MONTAIGNE approaches music like an athlete gearing up for the big game. Focus, fitness, and most importantly, discipline.
The "D" word isn't traditionally a mainstay of the popular music industry, which has historically attracted wild men and women seduced by the party and rock'n'roll lifestyle.
Montaigne, real name Jessica Cerro, certainly doesn't fit the typical pop star mould.
She doesn't like drinking alcohol, has never taken drugs, is vegan, and lists reading, politics and playing Dungeons and Dragons as favourite pastimes.
Cerro is also a talented soccer player, having been a central mid-fielder in the NSW Premier League as a teenager and at one stage she was focused on earning a US college scholarship. Her father Gus Cerro is a former National Soccer League footballer.
While her rising music career - which has already resulted in an ARIA award for Breakthrough Artist in 2016 for her debut album Glorious Heights - means soccer is only a casual pursuit these days, she still practices the lessons learnt from sport.
"I'm a very disciplined organised person, more or less," Cerro says. "I allow myself to slack off sometimes, but generally the being-in-sport thing has taught me a lot about that kind of behaviour.
"I think that's where my strength lies, at the intersection of those two points."
However, Cerro admits her obsession with maintaining an athlete's body and her insecurity led to a mental burn out following the success of her ARIA No.4 debut Glorious Heights.
"It was a big confluence of things," she says. "Definitely the working and saying yes to too many things and not giving myself a break was a big part of it.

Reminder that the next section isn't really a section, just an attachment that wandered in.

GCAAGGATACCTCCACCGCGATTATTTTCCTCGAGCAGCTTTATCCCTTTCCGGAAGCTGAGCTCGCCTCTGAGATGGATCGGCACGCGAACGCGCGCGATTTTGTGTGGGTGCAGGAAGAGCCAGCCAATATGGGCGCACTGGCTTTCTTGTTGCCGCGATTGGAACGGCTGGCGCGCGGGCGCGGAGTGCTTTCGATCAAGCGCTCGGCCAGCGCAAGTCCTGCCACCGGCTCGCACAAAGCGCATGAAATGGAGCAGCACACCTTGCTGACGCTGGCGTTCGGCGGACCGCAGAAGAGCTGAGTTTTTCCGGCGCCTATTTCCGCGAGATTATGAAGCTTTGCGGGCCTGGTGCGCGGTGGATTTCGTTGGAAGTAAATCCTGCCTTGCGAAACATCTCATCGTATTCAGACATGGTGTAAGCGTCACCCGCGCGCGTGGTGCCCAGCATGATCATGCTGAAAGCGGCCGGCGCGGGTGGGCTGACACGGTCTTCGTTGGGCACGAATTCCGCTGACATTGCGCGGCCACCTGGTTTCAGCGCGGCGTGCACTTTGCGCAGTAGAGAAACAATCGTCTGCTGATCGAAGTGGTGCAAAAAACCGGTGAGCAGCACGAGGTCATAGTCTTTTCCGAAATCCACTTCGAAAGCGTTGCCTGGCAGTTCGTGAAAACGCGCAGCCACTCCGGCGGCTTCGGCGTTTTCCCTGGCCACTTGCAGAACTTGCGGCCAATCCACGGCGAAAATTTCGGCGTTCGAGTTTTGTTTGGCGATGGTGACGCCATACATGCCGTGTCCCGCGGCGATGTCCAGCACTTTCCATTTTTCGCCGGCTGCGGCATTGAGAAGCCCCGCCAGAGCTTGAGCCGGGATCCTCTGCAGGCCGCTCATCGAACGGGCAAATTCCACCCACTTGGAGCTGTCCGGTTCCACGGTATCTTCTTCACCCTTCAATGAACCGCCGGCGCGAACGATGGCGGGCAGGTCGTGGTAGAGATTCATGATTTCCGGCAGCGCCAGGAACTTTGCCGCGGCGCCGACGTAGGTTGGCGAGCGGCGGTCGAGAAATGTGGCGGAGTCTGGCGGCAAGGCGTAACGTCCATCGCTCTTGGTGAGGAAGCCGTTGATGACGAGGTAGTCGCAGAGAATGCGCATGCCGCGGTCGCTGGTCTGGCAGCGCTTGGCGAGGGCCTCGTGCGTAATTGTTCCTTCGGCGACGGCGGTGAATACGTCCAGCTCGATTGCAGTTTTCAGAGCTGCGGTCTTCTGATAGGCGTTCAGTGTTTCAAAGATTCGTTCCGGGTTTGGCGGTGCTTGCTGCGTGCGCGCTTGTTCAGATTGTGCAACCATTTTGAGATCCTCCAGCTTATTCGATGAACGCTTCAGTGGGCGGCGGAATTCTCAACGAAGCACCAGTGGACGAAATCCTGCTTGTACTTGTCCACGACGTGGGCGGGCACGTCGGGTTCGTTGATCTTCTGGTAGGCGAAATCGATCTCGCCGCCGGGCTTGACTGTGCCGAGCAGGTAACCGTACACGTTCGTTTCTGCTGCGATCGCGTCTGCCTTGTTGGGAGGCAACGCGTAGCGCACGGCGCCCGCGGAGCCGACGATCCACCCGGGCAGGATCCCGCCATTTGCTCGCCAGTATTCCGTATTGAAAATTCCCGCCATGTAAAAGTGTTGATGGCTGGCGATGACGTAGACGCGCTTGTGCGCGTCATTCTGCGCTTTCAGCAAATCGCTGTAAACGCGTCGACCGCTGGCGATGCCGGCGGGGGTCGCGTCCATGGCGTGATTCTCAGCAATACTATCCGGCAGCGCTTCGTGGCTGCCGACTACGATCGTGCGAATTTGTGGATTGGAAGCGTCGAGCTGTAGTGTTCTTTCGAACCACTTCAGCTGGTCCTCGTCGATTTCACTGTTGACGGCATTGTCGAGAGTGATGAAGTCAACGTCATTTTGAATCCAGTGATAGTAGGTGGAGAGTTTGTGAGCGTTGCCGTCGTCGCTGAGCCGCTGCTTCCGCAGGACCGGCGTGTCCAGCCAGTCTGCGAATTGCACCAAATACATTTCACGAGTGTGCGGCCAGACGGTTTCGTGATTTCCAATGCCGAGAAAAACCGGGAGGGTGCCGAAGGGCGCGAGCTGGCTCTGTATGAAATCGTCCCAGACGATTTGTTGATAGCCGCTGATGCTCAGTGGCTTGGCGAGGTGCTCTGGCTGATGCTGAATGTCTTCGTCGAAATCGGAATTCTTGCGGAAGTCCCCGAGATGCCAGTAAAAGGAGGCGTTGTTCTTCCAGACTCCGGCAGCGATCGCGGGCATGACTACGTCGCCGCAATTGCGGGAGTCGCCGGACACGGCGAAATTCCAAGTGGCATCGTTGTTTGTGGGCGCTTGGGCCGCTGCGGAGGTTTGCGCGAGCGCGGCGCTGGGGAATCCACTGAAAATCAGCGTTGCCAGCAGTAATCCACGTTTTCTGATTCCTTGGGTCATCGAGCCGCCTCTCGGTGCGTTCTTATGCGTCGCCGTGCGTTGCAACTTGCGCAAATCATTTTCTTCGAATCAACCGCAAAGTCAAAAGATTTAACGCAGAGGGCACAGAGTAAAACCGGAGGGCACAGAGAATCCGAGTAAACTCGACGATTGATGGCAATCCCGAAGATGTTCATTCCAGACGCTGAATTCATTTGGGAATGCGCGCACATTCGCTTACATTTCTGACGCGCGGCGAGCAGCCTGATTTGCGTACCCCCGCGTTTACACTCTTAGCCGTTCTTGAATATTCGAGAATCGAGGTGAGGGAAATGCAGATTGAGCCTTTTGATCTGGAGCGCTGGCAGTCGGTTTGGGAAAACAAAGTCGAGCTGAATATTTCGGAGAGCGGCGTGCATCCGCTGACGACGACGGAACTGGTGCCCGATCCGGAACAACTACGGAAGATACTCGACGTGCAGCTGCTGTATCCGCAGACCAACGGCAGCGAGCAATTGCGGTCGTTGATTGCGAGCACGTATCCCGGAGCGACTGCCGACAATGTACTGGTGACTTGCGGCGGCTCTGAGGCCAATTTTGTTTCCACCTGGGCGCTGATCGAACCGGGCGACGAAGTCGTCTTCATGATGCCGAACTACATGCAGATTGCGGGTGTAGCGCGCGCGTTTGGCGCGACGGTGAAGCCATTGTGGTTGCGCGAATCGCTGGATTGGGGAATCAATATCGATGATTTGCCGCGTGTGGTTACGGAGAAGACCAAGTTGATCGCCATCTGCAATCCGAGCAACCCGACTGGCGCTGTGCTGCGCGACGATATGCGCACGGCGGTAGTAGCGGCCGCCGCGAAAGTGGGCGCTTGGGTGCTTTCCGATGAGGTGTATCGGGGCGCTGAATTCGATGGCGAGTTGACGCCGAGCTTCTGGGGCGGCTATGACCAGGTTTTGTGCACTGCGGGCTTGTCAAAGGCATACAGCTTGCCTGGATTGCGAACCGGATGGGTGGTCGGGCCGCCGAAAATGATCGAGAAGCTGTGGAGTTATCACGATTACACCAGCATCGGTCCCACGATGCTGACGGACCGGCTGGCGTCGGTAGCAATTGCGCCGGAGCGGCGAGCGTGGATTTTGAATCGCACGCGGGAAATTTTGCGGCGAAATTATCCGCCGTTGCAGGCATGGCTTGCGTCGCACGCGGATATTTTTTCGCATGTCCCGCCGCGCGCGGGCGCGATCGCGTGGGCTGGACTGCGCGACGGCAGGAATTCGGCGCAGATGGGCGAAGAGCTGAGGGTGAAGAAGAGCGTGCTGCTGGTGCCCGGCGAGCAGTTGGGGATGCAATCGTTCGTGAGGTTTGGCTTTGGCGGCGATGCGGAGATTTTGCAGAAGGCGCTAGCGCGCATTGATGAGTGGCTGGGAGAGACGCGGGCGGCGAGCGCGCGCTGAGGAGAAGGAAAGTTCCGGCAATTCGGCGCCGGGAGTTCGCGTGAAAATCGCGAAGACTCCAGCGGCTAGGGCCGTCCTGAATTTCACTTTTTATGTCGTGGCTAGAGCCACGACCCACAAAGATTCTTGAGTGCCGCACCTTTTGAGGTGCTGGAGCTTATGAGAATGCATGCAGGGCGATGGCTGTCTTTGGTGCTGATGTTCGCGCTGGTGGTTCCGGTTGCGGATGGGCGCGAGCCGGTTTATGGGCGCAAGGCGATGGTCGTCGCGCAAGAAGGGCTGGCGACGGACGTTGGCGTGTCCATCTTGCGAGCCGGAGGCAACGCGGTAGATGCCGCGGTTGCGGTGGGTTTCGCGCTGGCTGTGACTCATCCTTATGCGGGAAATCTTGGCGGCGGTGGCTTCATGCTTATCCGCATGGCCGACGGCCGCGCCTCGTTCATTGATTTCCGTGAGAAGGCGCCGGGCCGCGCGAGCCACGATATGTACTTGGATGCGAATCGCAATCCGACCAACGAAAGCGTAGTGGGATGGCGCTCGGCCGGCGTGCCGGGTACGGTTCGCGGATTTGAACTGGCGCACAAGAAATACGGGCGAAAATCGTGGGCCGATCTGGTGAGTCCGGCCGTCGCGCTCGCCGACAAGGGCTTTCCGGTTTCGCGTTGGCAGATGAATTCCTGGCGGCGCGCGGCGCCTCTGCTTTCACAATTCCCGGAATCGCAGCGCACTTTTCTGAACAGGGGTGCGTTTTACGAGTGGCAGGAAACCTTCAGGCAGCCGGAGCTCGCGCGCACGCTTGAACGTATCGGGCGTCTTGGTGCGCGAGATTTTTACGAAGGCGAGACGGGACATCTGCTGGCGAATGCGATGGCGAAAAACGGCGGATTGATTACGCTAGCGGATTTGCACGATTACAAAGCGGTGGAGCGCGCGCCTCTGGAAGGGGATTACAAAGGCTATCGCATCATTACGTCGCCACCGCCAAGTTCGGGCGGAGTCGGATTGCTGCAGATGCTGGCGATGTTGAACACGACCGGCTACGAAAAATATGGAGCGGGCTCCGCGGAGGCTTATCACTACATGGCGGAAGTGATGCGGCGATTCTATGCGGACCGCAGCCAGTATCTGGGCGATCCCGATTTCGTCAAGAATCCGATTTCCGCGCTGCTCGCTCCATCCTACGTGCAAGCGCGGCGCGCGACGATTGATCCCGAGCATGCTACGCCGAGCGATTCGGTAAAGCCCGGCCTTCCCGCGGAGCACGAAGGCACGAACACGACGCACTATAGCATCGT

"I was over-exercising and under-eating, a lot of stressful relationship stuff was happening, a whole gamut of stuff. The whole thing was a really valuable experience as it taught me everything I now know that keeps me sane and healthy and fulfilled."
Not surprisingly, much of the stress and relationship drama Cerro has endured in recent years was channelled into Montaigne's second album Complex, released last Friday.
Like the title suggests, it's a complex mix of synth-driven art-pop where Cerro's voice rises and falls with the theatrical flair of Freddie Mercury or Kate Miller-Heidke.
And lyrically the album is no less complex. It examines issues of relationship abuse, gaslighting, manipulation, and in the case of the tracks For Your Love and Stockton Syndrome, possession.
Through the process Cerro says she's emerged a more confident artist in control of her own destiny.
"At the beginning of the process I was very insecure in a way that wasn't manageable and I didn't see a way out of it and I was feeling like I needed to lay myself down before people all the time," she says.
"The thing is I wasn't entirely like that either, there was this tug in one direction of wanting to be entirely independent and self-confident, but it was always a wrestle and an uncomfortable conflict within me.
"Whereas now in the last year or few months, I feel less internal conflict. Now I feel like I have the tools to be able to maintain equilibrium more or less mentally and psychologically in my life and relationships."